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ATG CEO: Self-excluded players must be protected from black market

| By Laura Gumbrell
Hasse Lord Skarplöth, CEO of Swedish horse racing operator ATG, has published a blog post outlining that self-exclusion tool Spelpaus.se wasn’t enough to protect players, as it could not ensure ensure self-excluded players were not gambling via the black market.
Aspire Global

In the piece, Skarplöth (pictured) said: “For the suspended player who suffers from gambling addiction, the licensed gambling market is thus closed, but the door to the unlicensed gambling market is still wide open.

“In other words, the paradox is that a voluntary shutdown from the regulated market risks becoming an involuntary way into a market with no other rules than to entice the player to play more.”

The post comes soon after regulator Spelinspektionen published its annual report. It found that revenue for licensed Swedish gaming operators increased by 5% last year to SEK26bn. The number of suspensions on Spelpaus.se also increased.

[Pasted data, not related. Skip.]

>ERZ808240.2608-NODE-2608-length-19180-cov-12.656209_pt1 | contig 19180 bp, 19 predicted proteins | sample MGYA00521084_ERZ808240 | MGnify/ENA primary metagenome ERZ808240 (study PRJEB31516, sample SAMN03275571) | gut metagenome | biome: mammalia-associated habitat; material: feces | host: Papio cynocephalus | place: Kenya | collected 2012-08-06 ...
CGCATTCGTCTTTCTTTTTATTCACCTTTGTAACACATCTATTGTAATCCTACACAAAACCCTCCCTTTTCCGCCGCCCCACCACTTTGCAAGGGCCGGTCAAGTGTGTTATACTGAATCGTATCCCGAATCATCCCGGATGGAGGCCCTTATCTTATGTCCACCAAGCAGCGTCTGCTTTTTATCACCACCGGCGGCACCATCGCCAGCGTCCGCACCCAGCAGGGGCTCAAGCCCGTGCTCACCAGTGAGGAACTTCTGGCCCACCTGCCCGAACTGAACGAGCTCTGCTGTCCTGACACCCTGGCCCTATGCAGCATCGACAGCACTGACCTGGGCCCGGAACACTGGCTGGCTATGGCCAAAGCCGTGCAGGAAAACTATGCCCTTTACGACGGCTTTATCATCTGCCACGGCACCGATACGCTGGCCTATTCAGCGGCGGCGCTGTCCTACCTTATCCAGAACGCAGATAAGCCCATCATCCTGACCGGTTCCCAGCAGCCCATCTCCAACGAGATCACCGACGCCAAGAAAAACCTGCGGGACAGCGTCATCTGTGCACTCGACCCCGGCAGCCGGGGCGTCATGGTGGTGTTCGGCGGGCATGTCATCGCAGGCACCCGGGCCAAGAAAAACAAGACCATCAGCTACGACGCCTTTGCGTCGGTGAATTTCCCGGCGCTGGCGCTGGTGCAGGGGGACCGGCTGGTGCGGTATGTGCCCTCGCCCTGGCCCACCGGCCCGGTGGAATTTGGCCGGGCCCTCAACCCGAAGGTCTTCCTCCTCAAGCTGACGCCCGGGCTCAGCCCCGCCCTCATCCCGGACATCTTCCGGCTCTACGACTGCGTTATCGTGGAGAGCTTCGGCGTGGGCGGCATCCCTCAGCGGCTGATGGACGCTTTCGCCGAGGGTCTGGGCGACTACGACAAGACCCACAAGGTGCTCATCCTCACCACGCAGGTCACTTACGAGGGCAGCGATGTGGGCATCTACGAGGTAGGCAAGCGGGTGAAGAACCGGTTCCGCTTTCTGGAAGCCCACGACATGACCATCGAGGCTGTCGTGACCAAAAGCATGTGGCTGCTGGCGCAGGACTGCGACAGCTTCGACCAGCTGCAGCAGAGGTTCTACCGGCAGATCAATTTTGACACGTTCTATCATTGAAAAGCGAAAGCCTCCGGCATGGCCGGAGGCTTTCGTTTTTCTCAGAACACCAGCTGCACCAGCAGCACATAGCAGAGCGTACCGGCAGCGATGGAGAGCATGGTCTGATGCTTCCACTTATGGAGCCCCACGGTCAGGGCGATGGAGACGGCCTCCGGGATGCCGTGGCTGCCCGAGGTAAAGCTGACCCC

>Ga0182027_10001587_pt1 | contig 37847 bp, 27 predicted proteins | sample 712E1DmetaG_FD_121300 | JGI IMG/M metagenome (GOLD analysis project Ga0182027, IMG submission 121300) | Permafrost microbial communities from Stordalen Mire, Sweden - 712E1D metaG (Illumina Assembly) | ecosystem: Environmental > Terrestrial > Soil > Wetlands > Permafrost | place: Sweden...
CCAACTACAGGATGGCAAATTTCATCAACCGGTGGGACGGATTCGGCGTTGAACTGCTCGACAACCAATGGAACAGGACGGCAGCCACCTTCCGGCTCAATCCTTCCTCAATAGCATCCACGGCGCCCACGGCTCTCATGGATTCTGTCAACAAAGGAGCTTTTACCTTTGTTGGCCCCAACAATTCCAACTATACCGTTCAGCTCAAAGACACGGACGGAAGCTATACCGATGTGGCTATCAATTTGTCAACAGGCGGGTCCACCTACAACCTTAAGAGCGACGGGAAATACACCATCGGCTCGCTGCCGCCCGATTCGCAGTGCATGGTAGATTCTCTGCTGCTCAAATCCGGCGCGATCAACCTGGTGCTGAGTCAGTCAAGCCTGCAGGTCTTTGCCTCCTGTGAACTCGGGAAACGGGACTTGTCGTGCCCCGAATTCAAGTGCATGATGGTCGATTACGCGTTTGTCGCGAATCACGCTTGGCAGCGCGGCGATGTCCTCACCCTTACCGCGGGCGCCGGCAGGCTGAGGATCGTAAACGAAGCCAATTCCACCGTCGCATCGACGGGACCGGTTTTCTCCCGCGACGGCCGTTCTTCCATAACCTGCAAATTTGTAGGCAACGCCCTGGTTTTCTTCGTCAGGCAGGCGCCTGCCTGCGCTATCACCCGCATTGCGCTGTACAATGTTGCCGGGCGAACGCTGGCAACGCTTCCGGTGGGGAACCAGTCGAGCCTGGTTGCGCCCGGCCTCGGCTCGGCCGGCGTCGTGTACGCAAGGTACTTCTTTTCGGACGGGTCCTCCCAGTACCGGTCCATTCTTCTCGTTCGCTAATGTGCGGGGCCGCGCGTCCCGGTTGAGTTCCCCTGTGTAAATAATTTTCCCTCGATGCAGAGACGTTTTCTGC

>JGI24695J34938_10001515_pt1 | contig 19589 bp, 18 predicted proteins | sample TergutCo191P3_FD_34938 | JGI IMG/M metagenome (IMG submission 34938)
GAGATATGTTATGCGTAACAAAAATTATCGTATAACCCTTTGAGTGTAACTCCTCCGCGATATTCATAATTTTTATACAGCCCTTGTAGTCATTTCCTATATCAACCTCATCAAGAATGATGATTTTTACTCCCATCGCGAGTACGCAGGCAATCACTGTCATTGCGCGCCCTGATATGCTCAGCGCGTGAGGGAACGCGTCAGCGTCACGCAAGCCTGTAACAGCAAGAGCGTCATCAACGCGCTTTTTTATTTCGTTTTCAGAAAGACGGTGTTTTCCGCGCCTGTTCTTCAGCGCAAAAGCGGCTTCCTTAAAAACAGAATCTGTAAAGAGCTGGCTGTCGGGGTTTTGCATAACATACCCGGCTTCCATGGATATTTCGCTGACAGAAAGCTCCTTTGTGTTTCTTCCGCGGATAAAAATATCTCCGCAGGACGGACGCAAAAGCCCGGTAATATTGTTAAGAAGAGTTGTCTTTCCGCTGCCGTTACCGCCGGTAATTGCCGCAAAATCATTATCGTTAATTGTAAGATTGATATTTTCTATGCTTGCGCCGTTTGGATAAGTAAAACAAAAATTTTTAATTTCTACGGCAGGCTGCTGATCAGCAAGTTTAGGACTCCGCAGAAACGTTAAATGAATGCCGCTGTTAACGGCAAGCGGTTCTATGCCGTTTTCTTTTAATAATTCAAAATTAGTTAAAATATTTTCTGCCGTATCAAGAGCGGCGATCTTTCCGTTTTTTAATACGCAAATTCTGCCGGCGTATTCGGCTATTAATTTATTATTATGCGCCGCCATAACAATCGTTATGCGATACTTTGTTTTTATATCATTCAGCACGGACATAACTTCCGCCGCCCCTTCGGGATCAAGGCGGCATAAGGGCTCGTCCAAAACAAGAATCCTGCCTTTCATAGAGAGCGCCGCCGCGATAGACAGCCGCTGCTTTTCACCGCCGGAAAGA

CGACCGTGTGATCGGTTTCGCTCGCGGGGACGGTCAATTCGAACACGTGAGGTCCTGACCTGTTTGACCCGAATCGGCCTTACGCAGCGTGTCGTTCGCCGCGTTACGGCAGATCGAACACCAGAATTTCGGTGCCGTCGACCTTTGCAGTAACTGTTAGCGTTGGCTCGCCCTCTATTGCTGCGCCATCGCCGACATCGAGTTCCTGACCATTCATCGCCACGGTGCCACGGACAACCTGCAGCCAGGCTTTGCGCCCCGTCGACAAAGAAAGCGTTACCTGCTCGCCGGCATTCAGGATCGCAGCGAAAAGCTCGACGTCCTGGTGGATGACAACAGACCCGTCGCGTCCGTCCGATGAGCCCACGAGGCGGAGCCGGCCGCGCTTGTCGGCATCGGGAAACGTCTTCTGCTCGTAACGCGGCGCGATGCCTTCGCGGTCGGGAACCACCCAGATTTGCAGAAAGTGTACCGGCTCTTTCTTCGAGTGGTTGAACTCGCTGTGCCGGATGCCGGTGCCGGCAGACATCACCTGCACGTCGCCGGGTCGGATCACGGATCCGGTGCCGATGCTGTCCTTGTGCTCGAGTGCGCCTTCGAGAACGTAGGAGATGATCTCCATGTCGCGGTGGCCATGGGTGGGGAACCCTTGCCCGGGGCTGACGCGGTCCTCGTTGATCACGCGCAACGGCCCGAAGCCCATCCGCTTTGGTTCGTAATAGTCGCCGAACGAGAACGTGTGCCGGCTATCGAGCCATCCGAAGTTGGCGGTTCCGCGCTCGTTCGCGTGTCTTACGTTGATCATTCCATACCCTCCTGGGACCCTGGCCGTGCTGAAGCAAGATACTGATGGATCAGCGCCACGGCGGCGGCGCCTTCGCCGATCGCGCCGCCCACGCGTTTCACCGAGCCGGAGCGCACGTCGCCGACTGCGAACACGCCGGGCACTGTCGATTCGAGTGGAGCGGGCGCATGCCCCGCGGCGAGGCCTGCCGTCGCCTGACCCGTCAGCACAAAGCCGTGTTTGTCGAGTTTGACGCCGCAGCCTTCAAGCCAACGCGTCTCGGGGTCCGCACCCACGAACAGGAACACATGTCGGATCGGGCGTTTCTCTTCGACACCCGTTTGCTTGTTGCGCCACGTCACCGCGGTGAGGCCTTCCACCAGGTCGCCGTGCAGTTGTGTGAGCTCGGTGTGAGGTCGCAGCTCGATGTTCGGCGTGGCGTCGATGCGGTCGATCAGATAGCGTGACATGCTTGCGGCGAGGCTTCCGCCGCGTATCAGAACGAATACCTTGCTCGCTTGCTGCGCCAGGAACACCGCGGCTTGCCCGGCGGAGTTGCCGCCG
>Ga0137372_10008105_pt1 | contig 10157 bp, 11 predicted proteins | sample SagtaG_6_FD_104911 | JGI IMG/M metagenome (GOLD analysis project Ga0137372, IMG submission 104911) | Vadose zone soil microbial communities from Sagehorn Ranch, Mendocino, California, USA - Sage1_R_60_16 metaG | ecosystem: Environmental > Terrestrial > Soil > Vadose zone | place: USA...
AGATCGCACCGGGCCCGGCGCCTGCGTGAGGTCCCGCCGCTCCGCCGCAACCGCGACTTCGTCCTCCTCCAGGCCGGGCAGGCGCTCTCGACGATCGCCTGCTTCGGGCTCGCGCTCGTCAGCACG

At the end of the fourth quarter, approximately 70,000 people had self-excluded via the tool, also up by 5%.

After a roundtable meeting with gambling addiction researchers and therapists of gambling problems, Skarplöth said he came to the conclusion that an important part of consumer protection is still being missed. He said that players should be shut off from the entire gambling market and passed immediately to someone who can help and guide on responsible gambling.

He ended the piece stating: “In the meantime, a quiet tip to Spelinspektionen is to change its message to something like; ‘Spelpaus is not the solution to your problem, but the fact that you are shutting down shows that you understand that you need help. That’s an important first step.’”

ATG was originally the exclusive provider of horse betting, until in 2018 when it expanded after a market re-regulation and now operates in sports betting and casino as well.

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